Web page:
My heart stopped for a minute and I had to fight back tears. “No, my darling. They didn’t get in trouble. They were very brave and they told the truth. Now, that doctor will spend the rest of his life in jail.”
“A doctor? Really?”
I explained to her how a person in power could make you think you wouldn’t be believed if you tried to tell someone what he or she did to you–even if you knew what they did was wrong or made you feel uncomfortable or bad. “It’s your right–even your responsibility–to tell someone so that person doesn’t do the same thing to other girls.”
In the courtroom in Michigan, the assistant attorney general, Angela Povilaitis, said: “We teach our girls and daughters to be too nice. To just ignore and put up with uncomfortable situations, to stay silent when they should be allowed to be heard.”
The women of gymnastics are no longer staying silent.
Don’t we owe it to the next generation of girls to teach them to speak up and never let the manipulators come between you and what you know is right?
What do you think? I’d love hear from you.
On a lighter note, my READ4LESS newsletter is going out tomorrow with some FABULOUS free or 99¢ bargain books from some amazing authors. (I’m also including links to my newly published Black Hills Rendezvous Boxed Sets Volumes 2 and 3.) Separately, you’d pay $11.97, so at $8.99, you’re saving 25% off the retail price.
Have a fabulous weekend, my friends. I’m always open to blog ideas. Feel free to email me.
With the entire table pressed into taste-testing service, Jonah stood and motioned for Krista to follow him across the room to an open space near a gorgeous holiday display. “Mom assured me this Santa thing won’t take every hour of every day. She said it’s gotten a lot easier since your partner set up an online presence.”
Krista tried not to inhale too deeply because his scent–a combination of winter fresh air, chocolate, and hint of pine–was too distracting. “We might consider creating a private Facebook group and doing the initial critique process for wishes there.”
He held up a hand for a high-five. “Great idea. Then, a few of us can meet here each morning to brainstorm ways to fill the agreed upon wishes and set a budget.”
The touch of his palm connected in a weird way that made her close her fingers in a fist as she dropped her hand to her side. “I may not be able to make every…” She pictured the check. “I’ll be here.”
“Me, too. It’ll be the incentive I need to walk the dogs early. Tonight, I’ll set up an overall plan and flowchart so we can track when and how our requests come in. We’ll need to do the same for the income side of things. I’m curious as to why the donation well suddenly went dry. The sooner we get our account set up online, the sooner we can track things in real time.”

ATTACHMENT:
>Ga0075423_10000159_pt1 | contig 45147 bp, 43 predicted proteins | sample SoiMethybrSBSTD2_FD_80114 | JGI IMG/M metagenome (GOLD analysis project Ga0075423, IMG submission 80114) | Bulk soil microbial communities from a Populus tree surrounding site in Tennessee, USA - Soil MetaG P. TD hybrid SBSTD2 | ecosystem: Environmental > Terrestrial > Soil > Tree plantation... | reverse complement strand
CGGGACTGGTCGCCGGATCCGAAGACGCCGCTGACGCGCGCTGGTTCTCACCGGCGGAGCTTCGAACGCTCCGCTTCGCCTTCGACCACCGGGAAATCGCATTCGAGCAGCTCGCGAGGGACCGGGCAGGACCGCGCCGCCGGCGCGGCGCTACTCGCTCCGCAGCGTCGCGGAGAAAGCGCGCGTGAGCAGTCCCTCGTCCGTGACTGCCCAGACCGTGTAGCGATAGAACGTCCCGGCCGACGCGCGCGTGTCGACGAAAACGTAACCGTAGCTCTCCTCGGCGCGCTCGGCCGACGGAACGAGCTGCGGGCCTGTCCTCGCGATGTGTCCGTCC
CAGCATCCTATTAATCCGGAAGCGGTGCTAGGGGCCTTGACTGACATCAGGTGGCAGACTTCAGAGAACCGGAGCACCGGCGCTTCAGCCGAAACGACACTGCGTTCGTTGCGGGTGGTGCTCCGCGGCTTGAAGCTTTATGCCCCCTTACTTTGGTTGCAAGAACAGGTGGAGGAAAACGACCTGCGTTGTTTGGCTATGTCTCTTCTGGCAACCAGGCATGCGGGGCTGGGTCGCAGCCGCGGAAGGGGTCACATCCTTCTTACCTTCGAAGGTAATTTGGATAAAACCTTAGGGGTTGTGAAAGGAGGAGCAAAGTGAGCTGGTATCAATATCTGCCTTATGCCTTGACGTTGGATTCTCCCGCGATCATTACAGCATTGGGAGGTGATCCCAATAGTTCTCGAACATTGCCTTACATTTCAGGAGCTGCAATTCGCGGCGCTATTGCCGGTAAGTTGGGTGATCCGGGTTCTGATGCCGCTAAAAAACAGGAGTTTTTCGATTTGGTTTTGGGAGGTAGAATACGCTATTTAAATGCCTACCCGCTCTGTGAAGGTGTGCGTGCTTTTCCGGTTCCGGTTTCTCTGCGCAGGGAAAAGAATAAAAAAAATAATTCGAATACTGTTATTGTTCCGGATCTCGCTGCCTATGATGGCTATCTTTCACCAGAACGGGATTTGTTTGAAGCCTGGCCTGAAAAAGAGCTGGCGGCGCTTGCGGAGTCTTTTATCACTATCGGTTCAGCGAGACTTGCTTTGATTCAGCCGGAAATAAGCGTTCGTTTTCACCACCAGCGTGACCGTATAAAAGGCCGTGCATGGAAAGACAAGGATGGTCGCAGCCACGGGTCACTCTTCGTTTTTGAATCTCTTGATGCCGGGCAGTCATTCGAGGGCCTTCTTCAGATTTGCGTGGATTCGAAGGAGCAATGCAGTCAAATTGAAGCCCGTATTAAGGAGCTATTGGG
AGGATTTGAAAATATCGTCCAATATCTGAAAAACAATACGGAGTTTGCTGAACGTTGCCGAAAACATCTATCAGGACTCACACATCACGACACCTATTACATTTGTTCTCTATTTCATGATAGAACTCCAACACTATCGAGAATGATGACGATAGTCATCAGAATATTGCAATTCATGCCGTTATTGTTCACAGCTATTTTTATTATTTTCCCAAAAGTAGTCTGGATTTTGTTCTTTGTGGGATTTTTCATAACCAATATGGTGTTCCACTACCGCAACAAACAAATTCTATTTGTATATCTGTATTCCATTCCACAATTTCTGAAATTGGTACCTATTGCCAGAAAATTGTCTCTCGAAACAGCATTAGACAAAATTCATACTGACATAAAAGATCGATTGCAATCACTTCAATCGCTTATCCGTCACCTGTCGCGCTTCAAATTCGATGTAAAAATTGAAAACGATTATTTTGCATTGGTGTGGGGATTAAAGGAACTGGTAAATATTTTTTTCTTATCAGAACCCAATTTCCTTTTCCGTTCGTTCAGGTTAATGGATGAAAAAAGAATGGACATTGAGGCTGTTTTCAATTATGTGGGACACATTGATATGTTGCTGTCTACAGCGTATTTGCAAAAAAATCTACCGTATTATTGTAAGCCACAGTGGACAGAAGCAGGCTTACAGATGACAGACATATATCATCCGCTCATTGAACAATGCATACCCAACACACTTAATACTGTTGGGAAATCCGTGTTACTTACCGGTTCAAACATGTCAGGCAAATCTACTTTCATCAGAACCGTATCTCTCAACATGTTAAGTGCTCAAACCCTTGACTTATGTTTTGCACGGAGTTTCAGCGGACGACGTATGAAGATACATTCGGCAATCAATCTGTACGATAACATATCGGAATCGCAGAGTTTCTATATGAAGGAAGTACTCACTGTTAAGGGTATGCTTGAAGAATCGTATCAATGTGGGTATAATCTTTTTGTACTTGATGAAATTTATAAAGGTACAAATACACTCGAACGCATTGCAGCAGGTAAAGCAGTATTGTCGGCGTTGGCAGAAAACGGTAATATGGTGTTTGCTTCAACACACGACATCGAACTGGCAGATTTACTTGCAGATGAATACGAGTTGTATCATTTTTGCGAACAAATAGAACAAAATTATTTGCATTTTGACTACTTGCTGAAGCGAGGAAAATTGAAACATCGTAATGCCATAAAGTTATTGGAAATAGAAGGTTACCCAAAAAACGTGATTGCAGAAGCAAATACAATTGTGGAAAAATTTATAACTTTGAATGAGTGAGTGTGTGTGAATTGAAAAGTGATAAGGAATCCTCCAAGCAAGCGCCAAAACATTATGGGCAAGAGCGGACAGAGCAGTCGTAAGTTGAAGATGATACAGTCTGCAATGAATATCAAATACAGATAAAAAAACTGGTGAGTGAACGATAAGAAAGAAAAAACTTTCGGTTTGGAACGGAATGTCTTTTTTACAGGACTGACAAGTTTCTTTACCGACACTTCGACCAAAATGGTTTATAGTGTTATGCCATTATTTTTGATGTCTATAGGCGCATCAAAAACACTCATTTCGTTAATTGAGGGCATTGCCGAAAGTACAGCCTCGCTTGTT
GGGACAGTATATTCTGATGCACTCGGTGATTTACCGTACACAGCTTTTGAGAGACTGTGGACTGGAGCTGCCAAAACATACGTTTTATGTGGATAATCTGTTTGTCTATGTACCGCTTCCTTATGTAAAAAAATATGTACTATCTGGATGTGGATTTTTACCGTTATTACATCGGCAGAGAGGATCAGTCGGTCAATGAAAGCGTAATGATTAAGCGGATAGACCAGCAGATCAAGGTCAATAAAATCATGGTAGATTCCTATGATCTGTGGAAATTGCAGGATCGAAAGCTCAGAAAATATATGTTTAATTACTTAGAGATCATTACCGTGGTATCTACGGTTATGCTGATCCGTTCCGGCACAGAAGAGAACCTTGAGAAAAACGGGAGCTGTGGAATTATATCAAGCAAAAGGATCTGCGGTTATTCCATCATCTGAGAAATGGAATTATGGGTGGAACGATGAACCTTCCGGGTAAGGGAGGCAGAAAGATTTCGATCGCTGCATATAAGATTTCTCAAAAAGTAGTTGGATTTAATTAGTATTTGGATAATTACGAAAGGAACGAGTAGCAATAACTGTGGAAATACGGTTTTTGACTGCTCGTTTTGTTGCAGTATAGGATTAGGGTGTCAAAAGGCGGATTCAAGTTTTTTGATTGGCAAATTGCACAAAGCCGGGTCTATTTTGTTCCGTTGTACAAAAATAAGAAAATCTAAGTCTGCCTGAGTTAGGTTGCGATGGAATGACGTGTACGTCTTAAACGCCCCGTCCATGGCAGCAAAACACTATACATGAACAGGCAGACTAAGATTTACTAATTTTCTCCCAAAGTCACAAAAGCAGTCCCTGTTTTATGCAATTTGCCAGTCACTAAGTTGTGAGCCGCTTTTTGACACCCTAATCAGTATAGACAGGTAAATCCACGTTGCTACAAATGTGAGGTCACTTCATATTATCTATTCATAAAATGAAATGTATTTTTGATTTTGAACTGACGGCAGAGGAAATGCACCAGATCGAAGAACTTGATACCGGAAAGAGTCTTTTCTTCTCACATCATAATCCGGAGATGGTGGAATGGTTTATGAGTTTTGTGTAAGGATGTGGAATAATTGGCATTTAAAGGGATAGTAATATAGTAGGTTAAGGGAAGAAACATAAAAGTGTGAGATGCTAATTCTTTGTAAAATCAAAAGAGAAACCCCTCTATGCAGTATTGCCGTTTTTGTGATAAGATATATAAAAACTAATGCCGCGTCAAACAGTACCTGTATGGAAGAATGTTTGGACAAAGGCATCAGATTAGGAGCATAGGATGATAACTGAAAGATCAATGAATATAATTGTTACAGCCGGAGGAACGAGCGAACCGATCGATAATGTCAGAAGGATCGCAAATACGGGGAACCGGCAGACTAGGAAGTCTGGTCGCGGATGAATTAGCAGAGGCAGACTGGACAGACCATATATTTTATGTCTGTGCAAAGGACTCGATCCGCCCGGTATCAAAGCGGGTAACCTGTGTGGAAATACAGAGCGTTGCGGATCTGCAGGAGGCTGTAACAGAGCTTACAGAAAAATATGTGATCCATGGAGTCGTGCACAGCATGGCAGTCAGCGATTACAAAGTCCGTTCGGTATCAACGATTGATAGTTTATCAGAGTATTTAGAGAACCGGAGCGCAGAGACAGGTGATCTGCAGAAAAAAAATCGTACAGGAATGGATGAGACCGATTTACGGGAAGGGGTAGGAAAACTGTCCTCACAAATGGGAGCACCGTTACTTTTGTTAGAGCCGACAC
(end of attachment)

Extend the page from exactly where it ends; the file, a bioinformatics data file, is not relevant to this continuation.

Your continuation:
Krista found his analytical approach reassuring. His grand gesture with the check might have had a bit of the theater behind it, but his approach to business was a lot like her own.
“Simple and transparent works for me. As I said earlier, my family is in show business. Nothing is ever straightforward when you’re surrounded by thespians.”
He moved a smidgen closer. “Simplicity of design is key to both my inventions and my business strategy. When I start overthinking something, I step back for a new perspective. I usually hop on my bike. Exercise is a great distraction for an overactive mind.”
“Well, this is Montana. Your bike riding is going to be limited to cycling in the gym for the next few months.”
She chewed on her bottom lip debating about how frank to be. He’d given her ten thousand reasons to say yes to this partnership, but what exactly would that involve? Her inner bullshit reader said he had to have another agenda. And she sure as heck never considered herself a spokesperson for Christmas.
“Blue Sky is my baby. Christmas is a one-off. Four weeks. Blow and go. It’s over and done and I’m looking at a new month, a new intern and no jobs lined up.”
“What about your partner? Is she out of the picture completely?”
Krista didn’t know and the not knowing kept her awake at night. She hated ambiguity. Black and white. Bottom line. Profit and loss. Those were her touchstones.
“Amanda should be able to provide backup by phone. But I want you to know that Blue Sky will always be my first priority.”
He held out his hand. “Understood.”
She shook it twice, intending to let go and return to their table, but as Sage passed by on her way to the counter, she said, “Mistletoe.”
Sage pointed up. “House rules. A kiss is mandatory.”
Krista groaned. She’d witnessed this bit of holiday mischief several times when she’d been in the shop. “But–“
Before she could express her protest, Jonah wrapped his arms around her–not unlike the way he had when he broke her fall. Only this time, he was in front of her. And his lips hovered an inch from hers, waiting for permission.
She closed her eyes and leaned in to get the silly kiss over.
The instant his lips touched hers, the magnitude of her mistake hit. Not only had Jonah Andrews been drinking her favorite cocoa, but the sweetness mixed with his natural chemistry created a potent combination that made her knees turn rubbery and her heart begin to pound. She kissed him back because she was powerless to do otherwise.
Luckily, a smattering of applause brought her back to her senses.
Cheeks burning, she turned and bowed. Being the daughter of an actor had to be good for something, right?
MONTANA SECRET SANTA is FREE for one week ONLY! Please SHARE the LOVE.
He stopped her. “One confession at a time. I owe you an apology.”
She looked up. “For what?”
“For being an ass the day of Patrick’s funeral. I was mad at the world, and I needed somebody to blame for what happened. I didn’t care who I hurt in the process. You. My dad. Hell, I probably said something nasty to my mother, too, but I don’t remember.” He glanced toward the door. “Don’t ask her, okay? I’m a Kelly. Humbling myself once a day is all I can take.”